Health-related buzzwords mislead consumers into thinking packaged food products labeled with these words are healthier than they actually are, according to a new research study conducted by scholars at the University of Houston (UH).
Some of these words, such as “antioxidant,” “gluten-free” and “whole grain,” create a “false sense of health,” which when combined with a failure to understand the information presented in nutrition facts panels on packaged food, may be contributing to the obesity epidemic in the United States.
The study examined the degree to which consumers link marketing terms on food packaging with good health. It found that consumers tend to view food products labeled with vague or unsubstantiated, health-related euphemisms as healthier than those without them. The research also showed that the nutrition facts panels printed on food packaging as required by the US Food and Drug Administration do little to counteract that buzzword marketing.
“Words like 'organic,' 'antioxidant,' 'natural' and 'gluten-free' imply some sort of healthy benefit,” said Temple Northup, assistant professor at the Jack J. Valenti School of Communication at UH. “When people stop to think about it, there’s nothing healthy about Antioxidant Cherry 7Up — it’s mostly filled with high fructose syrup or sugar. But its name is giving you this clue that there is some sort of health benefit to something that is not healthy at all.”
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The study also looks at the “priming” psychology behind the words to explain why certain words prompt consumers to assign a health benefit to a food product with unhealthy ingredients.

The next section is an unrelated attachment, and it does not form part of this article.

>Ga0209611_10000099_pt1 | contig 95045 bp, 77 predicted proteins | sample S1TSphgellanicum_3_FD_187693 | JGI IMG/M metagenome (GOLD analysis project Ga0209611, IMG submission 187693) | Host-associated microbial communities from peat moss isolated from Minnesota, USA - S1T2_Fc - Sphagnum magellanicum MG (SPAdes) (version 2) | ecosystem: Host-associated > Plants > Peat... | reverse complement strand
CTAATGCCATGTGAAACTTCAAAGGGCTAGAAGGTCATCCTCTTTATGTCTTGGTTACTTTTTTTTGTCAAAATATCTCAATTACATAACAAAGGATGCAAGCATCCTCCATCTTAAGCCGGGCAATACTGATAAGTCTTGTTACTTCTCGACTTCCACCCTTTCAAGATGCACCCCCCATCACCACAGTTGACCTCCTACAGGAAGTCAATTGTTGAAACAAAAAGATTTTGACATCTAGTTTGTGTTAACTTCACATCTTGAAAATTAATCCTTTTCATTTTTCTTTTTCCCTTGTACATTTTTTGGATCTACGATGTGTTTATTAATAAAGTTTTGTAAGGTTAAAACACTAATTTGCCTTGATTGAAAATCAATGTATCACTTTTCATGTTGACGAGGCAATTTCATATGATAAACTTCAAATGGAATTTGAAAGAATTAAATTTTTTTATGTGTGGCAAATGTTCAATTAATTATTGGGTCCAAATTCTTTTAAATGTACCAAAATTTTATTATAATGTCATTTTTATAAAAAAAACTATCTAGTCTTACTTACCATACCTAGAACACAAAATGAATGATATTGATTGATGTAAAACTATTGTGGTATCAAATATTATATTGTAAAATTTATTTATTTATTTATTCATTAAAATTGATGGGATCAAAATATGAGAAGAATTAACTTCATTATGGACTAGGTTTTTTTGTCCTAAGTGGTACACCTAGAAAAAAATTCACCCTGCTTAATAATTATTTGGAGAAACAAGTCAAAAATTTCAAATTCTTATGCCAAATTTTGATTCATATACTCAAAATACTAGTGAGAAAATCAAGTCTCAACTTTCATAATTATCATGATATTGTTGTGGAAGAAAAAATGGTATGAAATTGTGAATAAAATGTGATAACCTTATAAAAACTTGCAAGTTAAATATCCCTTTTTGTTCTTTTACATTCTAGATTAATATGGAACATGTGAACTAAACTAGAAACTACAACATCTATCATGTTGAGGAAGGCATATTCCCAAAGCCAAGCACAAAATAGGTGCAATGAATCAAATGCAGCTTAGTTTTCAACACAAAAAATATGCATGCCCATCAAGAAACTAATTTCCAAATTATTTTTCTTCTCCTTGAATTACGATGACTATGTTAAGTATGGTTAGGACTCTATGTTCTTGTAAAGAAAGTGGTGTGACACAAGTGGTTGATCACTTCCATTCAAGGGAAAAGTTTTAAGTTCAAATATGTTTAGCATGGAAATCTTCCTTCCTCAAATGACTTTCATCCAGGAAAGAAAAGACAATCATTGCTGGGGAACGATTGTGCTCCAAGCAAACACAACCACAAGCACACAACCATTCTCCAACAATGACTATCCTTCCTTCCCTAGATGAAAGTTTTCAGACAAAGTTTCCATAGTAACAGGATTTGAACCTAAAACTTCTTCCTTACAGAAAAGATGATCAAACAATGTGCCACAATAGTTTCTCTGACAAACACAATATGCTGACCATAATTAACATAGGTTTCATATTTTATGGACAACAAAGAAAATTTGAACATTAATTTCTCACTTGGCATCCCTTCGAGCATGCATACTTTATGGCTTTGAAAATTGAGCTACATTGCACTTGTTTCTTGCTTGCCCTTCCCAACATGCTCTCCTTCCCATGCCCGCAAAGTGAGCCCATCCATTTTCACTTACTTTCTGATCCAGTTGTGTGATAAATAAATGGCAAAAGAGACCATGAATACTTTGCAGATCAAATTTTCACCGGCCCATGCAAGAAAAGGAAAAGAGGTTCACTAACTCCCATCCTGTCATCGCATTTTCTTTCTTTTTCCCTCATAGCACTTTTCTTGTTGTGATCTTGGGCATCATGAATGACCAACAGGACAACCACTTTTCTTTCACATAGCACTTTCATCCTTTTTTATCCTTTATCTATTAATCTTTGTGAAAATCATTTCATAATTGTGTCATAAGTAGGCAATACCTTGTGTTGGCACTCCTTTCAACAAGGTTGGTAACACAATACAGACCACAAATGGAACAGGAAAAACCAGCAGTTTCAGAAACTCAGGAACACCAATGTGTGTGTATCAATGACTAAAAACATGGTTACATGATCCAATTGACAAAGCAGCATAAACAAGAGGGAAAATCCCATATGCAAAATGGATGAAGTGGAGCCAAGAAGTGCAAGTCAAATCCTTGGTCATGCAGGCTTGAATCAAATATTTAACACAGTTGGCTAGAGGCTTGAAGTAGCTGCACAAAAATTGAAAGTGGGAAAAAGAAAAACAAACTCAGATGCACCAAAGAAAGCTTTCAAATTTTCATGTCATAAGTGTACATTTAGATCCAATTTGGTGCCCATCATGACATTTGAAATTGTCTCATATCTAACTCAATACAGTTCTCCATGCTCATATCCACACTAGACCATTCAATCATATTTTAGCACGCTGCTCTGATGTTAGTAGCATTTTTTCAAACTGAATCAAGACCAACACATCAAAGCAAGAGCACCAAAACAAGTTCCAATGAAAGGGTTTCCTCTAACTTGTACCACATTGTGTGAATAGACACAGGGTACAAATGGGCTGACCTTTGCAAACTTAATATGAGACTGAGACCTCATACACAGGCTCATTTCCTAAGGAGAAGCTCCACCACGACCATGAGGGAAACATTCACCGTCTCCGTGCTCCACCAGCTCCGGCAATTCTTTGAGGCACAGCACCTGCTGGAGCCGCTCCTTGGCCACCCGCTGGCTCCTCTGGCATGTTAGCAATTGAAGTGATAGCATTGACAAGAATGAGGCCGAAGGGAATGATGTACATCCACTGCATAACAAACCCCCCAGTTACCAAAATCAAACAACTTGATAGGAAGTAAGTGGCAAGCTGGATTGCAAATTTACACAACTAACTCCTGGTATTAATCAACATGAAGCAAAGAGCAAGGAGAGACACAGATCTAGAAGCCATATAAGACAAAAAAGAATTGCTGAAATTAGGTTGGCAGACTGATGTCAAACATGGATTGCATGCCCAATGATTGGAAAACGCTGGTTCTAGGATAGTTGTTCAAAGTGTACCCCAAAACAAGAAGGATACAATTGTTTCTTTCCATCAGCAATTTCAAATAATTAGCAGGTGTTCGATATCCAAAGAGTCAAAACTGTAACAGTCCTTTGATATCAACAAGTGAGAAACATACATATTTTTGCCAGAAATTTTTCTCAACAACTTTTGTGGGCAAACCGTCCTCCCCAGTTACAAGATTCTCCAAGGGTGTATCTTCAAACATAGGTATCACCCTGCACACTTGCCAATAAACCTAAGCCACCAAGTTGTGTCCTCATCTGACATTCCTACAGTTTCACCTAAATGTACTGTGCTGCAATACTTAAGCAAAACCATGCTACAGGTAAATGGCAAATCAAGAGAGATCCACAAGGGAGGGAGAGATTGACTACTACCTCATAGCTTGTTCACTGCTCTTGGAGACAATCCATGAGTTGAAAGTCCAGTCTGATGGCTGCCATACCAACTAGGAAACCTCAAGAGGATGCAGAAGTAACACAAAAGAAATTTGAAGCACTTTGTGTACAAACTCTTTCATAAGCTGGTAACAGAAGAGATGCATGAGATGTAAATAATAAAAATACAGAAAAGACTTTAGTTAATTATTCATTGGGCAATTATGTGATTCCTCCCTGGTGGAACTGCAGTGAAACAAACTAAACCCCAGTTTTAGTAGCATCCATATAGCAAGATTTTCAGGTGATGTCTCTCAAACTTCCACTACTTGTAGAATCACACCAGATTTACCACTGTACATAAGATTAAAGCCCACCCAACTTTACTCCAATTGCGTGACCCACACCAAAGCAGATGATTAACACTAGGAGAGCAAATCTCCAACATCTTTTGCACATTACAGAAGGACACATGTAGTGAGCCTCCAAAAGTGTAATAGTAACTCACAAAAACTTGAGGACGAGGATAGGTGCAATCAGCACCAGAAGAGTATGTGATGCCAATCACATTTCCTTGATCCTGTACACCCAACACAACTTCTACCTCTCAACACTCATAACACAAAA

“For example, if I gave you the word ‘doctor,’ not only ‘doctor’ would be accessible in your mind — now all these other things would be accessible in your mind — ‘nurse,’ ‘stethoscope,’ etc,” Northup said. “What happens when these words become accessible, they tend to influence or bias your frame of mind and how you evaluate something.”
This triggered concept is then available to influence later thoughts and behaviors, often without explicit awareness of this influence — the so-called priming effect, Northup said.
Northup developed an experiment using priming theory to gather quantitative research on how food marketers influence consumers. He developed an online survey that randomly showed images of food products that either included actual marketing words, such as organic, or a Photoshop image removing any traces of those words, thereby creating two different images of the same product. A total of 318 study participants took the survey to rate how “healthy” each product was.
The products with trigger words in their labels analyzed in the study were: Annie’s Bunny Fruit Snacks (Organic), Apple Sauce (Organic), Chef Boyardee Beefaroni (Whole Grain), Chef Boyardee Lasagna (Whole Grain), Chocolate Cheerios (Heart Healthy), Cherry 7Up (Antioxidant), Smuckers Peanut Butter (All Natural) and Tostitos (All Natural).
Northup found that when participants were shown the front of food packaging that included one of those trigger words, they would rate the items as healthier.
The world of food labeling is a tricky one, not just when it comes to communicating supposed health benefits — the debate still rages over whether labels should indicate the presence of genetically modified organisms (GMOs).